By the decree as rendered respondent obtained its title free and clear of the taxes that were due and unpaid on the property when it was acquired by foreclosure and which, but for the payment by appellants, respondent would have been required to pay. Payment of the taxes, penalties, and costs is a condition precedent to receiving a tax deed. Where equitable relief is sought by a property owner against a purchaser at a tax sale the party seeking relief must do equity, and the repayment of the amount of the taxes paid by the purchaser at the tax sale does no more than to satisfy the equitable requirement. This rule obtains where the property owner as plaintiff initiates an action seeking relief against the tax deed (Holland v. Hotchkiss, 162 Cal. 366, 375, 123 P. 258, L.R.A.1915C, 492; Campbell v. Canty, 162 Cal. 382, 384, 123 P. 266), or where the holder of a tax deed is plaintiff and the defendant denies the validity of the tax title and seeks affirmative relief against the same. Beck v. Wilson, 49 Cal.App. 281, 193 P. 158; Jones v. Sturzenberg, 59 Cal.App. 350, 359, 210 P. 835.

Respondent claims that it is not liable for repayment of taxes because there is no evidence that any taxes against the property were unpaid. It is presumed that taxes were due and unpaid, otherwise the property would not have been sold for their nonpayment. Appellants could not have received a deed from the Tax Collector without the payment of all taxes then unpaid, and it will be presumed that they paid them. It is presumed ‘that official duty has been regularly performed.’ Code Civ.Proc. sec. 1963, subd. 15. Appellant Charles B. Roma testified, in response to questions: ‘I paid the taxes up to date. * * * I paid taxes on May 15th, 1944. He [the Tax Collector] gave us only a receipt at that time, and later on we went back and surrendered the receipt.’ He further testified that he paid $800 to the Tax Collector and received from him the tax deed, to which we have previously referred.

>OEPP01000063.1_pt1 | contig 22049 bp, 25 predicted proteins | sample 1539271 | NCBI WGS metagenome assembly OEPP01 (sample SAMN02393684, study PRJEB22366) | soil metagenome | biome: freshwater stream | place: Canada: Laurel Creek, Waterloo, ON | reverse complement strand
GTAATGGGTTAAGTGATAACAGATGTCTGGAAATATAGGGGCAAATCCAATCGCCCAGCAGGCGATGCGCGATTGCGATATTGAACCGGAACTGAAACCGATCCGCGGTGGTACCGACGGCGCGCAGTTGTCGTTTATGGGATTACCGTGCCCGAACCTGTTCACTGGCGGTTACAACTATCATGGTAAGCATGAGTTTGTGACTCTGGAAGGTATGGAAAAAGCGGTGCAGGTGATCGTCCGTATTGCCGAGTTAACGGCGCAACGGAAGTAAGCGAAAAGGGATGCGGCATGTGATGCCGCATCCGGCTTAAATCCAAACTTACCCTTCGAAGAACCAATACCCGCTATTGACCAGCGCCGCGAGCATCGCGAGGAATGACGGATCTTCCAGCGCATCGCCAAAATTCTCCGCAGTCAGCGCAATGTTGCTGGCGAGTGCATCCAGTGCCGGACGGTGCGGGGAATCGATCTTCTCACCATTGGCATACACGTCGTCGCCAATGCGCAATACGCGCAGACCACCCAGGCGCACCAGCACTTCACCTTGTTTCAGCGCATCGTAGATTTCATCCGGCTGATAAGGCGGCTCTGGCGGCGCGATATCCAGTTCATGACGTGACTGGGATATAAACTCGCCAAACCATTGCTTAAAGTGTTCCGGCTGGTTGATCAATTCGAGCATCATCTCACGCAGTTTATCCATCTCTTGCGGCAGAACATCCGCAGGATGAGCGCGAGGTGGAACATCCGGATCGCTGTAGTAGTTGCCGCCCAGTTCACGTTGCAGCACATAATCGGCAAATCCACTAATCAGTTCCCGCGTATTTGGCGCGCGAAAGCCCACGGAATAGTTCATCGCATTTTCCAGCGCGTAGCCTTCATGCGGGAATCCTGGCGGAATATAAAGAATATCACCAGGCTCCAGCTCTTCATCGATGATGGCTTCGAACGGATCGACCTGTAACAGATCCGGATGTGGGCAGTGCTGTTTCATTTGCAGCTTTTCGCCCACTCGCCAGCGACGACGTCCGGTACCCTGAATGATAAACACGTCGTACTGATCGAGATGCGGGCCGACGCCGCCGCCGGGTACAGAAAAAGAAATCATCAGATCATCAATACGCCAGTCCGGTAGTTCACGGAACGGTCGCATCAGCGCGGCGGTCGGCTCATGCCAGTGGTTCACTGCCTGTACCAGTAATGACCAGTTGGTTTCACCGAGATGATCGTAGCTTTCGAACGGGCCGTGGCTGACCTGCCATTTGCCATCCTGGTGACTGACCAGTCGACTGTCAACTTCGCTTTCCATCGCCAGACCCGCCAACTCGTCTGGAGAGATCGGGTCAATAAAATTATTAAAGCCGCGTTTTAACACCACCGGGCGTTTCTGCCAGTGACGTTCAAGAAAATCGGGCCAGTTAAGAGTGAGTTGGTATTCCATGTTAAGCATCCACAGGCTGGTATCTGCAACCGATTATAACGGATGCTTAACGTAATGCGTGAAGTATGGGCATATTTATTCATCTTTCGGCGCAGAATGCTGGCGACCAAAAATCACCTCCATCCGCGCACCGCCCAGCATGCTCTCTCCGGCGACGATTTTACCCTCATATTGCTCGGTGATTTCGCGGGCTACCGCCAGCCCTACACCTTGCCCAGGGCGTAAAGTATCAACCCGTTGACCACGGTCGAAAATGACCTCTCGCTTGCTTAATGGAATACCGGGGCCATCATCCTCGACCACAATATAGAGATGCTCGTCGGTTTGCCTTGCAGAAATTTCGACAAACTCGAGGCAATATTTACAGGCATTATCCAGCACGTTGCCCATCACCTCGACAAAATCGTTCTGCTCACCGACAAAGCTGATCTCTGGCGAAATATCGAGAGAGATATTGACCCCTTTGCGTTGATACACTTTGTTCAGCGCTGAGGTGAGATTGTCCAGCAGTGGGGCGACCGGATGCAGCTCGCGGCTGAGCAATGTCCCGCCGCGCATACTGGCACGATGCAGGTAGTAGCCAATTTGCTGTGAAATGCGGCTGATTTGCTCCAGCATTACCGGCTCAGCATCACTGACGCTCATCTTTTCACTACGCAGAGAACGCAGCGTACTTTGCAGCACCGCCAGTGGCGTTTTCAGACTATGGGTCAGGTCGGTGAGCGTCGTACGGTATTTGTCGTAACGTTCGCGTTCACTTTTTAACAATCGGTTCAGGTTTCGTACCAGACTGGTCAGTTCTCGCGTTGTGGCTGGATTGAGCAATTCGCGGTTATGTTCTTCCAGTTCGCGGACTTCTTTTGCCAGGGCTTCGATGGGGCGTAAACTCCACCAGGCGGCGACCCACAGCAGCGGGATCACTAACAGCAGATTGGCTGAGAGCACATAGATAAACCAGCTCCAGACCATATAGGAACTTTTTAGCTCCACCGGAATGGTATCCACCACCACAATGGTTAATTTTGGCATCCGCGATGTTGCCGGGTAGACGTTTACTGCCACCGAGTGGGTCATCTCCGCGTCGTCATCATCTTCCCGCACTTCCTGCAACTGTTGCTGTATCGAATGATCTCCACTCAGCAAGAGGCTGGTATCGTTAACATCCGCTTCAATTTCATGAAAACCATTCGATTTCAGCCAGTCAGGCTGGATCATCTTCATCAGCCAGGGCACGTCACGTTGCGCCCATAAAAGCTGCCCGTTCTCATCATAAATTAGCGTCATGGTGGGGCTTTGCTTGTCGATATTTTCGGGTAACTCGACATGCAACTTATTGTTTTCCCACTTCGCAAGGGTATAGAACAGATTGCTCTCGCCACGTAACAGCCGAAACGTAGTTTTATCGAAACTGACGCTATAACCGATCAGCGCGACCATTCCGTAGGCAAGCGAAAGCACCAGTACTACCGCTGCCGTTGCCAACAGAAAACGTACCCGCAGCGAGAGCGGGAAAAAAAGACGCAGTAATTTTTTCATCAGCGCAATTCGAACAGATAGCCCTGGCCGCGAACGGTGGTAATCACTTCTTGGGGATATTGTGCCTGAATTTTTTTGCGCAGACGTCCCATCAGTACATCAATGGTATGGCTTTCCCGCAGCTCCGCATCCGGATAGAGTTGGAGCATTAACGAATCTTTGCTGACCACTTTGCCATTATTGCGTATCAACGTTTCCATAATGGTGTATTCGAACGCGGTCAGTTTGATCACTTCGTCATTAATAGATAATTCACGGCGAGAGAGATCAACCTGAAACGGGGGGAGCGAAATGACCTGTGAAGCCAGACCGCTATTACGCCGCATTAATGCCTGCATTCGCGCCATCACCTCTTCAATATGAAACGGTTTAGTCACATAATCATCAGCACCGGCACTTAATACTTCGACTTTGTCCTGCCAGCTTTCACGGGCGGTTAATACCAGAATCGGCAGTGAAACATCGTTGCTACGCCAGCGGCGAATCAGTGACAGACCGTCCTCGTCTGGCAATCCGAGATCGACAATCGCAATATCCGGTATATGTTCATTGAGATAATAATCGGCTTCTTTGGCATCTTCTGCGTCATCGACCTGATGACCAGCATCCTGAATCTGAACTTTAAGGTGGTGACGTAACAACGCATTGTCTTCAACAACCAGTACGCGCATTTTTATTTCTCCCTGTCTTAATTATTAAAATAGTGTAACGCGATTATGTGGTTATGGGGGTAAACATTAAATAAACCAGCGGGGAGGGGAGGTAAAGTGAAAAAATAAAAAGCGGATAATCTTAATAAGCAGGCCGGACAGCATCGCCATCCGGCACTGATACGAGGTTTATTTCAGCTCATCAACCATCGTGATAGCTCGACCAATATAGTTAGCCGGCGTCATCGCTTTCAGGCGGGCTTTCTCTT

The decree quieting title in favor of respondent and against appellants cannot be disturbed, except to impose the condition hereinafter set forth, but the error in failing to require repayment of the taxes paid by appellants necessitates a modification of the judgment.

It is ordered that the judgment be and it is modified by adding thereto the following: ‘This judgment is made upon the express condition, anything hereinbefore to the contrary notwithstanding, that the defendant shall pay to plaintiffs, or deposit in court to be paid to plaintiffs on demand, the sum of $800, with interest thereon from May 15, 1944, the same to be in satisfaction of all claims of plaintiffs by reason of the sum paid by them at the sale of said land to them by the Tax Collector of Los Angeles County for the State of California, and in satisfaction of the taxes for which said land was sold to the State by said Tax Collector preceding said payment by plaintiffs, and until such payment is made this judgment shall have no force in favor of said defendants.’ As so modified the judgment is affirmed, appellants to recover their costs on appeal.

WILSON, Justice.

MOORE, P. J., and McCOMB, J., concur.

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Docket No: Civ. 15194.

Decided: February 28, 1946

Court: District Court of Appeal, Second District, Division 2, California.